Kate Sylvester has been designing clothes for Kiwi women for two decades and is now a big name in both New Zealand and Australia. A mother of three boys, she runs her business with husband Wayne Conway and is not a fan - yet - of Botox.
1. You are showing again at Australian Fashion Week next month - how different is their fashion to ours?
I think it is more polished and commercial. More obviously sexy and trend-driven. But that is a very broad generalisation, like saying NZ is gothic. They do think of us as their wacky cousins!
2. What was your childhood like?
Dress-ups, cut-out dolls, patchwork, gardening, dogs, cats, tramping, wood smoke, books, baking, gravel roads, roses, roses, roses, dolls' house, the Beach Boys, paisley, cricket commentaries, the Falcon 500, Nan, pottery, Daisy Dolls, potpourri, sunbathing, felt-tip pens, Abba, more books, blackboard dust, witch-chasing stones, Vogue magazines, cut grass, happiness.
3. What lessons do you want to teach your three sons?
Independence, strength of character and integrity, all the while just trying to make sure they can spell, multiply and survive the West Coast surf.
This parenting thing definitely gets more daunting, as well as more rewarding the older my sons get.
4. You've said in the past that you dislike consumerism - is that a difficult ideology in your industry?
I don't like consumerism that is excessive, ill-considered or unrestrained. I can't stand buying junk and it is very important to me not to sell junk either. Quality not quantity, I can still hear my mother saying it and I say it to my own children.
5. Is this a hellish time to be in retail?It is certainly very weird times.
The retail landscape is changing so much due to the growing power of e-commerce and digital marketing.
We are actually having quite a good time in retail but I think that is because we spend a huge amount of time making sure there is enough reason to come into the store.
6. Literary interpretation often informs your clothes - what are you reading right now?
A biography of Rimbaud. I didn't know his poetry but after reading Just Kids by Patti Smith and hearing him referred to so often by other musicians and also in a fashion context, I had to find out about him. He is gloriously appalling, heroically brave and still only 18 years old. He was infamous for wearing rags and being riddled with lice so it would make for an interesting collection!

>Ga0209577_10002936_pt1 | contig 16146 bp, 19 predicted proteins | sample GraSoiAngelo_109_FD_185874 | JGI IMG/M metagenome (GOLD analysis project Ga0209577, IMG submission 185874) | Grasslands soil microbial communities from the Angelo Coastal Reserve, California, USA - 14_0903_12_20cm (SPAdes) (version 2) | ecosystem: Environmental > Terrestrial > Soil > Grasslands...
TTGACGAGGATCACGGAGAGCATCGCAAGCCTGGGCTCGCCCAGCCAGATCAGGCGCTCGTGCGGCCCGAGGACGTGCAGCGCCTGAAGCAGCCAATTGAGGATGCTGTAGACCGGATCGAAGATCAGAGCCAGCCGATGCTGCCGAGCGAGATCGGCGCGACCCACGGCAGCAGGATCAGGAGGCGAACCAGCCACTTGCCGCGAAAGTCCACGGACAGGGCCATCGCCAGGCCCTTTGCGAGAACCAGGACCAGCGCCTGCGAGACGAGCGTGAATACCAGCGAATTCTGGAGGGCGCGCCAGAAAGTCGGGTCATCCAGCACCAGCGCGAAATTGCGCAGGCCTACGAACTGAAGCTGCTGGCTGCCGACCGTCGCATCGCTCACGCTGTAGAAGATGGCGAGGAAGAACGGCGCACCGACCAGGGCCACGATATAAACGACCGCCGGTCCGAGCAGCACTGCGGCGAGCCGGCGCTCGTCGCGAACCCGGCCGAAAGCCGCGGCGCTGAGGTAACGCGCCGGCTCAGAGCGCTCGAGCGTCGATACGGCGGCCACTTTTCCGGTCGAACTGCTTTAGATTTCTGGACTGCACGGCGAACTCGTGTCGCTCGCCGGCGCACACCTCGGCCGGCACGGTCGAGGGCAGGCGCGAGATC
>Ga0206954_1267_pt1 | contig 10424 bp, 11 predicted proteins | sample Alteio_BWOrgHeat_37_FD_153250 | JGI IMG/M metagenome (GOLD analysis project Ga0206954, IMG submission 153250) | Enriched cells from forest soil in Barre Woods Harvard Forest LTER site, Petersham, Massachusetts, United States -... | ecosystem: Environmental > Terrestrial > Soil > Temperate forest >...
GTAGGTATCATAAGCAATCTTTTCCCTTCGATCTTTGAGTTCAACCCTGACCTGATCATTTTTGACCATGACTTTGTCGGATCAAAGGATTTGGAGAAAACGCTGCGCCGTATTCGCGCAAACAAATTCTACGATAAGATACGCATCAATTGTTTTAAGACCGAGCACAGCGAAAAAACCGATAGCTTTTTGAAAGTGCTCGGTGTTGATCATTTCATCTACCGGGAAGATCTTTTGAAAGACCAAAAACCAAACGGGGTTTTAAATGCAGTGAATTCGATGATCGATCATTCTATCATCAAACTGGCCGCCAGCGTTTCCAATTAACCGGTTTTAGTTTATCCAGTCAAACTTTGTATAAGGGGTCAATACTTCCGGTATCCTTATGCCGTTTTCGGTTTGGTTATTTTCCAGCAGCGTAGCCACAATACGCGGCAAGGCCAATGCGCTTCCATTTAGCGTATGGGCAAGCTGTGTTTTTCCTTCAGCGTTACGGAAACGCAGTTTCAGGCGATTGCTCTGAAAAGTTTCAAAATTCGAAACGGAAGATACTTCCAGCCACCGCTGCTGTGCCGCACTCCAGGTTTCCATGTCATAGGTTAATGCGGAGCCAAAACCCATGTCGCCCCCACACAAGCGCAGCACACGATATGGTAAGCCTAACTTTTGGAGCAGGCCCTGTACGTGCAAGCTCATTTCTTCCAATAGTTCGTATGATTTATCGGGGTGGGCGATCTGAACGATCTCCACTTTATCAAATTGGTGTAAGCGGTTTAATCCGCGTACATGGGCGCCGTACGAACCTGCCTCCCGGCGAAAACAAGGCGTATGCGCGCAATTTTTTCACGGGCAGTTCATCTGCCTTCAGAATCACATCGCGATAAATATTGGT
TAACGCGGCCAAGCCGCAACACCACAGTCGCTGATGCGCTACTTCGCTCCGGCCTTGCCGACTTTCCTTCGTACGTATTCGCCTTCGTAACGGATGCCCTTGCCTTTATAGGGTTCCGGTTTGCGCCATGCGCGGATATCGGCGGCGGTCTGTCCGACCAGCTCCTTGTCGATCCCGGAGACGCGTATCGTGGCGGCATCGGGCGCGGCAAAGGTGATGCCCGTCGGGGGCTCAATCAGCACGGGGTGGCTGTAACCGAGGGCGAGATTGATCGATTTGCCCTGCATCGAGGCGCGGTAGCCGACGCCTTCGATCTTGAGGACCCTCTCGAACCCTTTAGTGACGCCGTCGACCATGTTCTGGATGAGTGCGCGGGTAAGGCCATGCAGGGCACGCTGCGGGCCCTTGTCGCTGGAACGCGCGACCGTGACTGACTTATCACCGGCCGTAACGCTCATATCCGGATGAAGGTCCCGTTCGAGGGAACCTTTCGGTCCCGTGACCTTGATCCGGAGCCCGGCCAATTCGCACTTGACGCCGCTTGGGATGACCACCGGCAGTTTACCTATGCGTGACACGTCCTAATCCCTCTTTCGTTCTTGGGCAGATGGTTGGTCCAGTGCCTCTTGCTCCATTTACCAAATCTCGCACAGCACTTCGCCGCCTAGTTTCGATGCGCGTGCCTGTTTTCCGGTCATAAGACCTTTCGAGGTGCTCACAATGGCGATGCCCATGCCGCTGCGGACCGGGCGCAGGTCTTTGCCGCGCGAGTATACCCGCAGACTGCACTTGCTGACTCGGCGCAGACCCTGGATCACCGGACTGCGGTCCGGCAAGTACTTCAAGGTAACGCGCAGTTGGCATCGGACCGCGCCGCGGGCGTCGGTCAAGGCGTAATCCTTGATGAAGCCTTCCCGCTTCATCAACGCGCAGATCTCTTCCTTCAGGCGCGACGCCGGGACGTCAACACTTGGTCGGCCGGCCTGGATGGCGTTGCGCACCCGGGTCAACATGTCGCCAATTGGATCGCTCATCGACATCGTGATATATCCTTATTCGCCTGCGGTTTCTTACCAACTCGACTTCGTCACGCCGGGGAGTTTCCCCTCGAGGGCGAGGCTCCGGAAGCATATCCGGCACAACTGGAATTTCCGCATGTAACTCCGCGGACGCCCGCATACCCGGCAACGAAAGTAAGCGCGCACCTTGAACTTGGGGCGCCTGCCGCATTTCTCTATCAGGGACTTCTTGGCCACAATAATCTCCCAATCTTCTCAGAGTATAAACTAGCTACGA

7. What's the best - and worst - things about working with your husband?
Having total trust in your business partner is invaluable in the work place and at home, understanding your partner's stresses and work responsibilities. The worst part is when you are fighting with them in either context and there's no escape! But creativity is what drives us and we do it way better together.
8. Botox, yes or no?
No, right now I'm really hoping I can age like Grace Coddington rather than Joan Rivers but when I was 14 I vowed I'd never drink alcohol. A few years later my 14-year-old self seemed so priggish and naive so it'll be interesting to read my answer to this question in 10 years.
9. How would you define cool?
Nonchalant but edgy style. Our ivory porcelain swan is beautiful but our black swan is cool. The Beatles were good but the Rolling Stones were cool. I totally overuse the word and sometimes it's better to be beautiful or good but I think my friends would agree the greatest compliment Kate Sylvester will ever pay anything is "Oh my god, that's so f****** cool!"
10. Your stores at present are bursting with colour - has New Zealand's obsession with black gone, do you think?
No! I hope not, I love black, but I do think we have got it in perspective a bit better. I wear colour when I'm feeling relaxed and confident, I wear black when I need some confidence or when I'm too frantic to think at all. Confidence is the key I guess, as an industry we feel confident enough now to work with colour and the New Zealand fashion consumer feels confident enough in us to buy it.
11. Why does design matter?
On a purist level, anything that works really well is actually well designed. Hence no dinosaurs or penny farthings around anymore. But superficially - I love beauty. Seeing, wearing or using something beautiful just makes me really, really happy.
12. You've got one outer garment to wear for the next six weeks. What would you choose?
My Susie dress from this winter's collection. Warm day - sleeves pulled up, cold day - down. At work - with flat boots, out at night - with heels, at athletics - with Chucks. It will hide cooking stains because it's a camo print, it will bend with me because it stretches and it will wash and go. We design clothes to live in.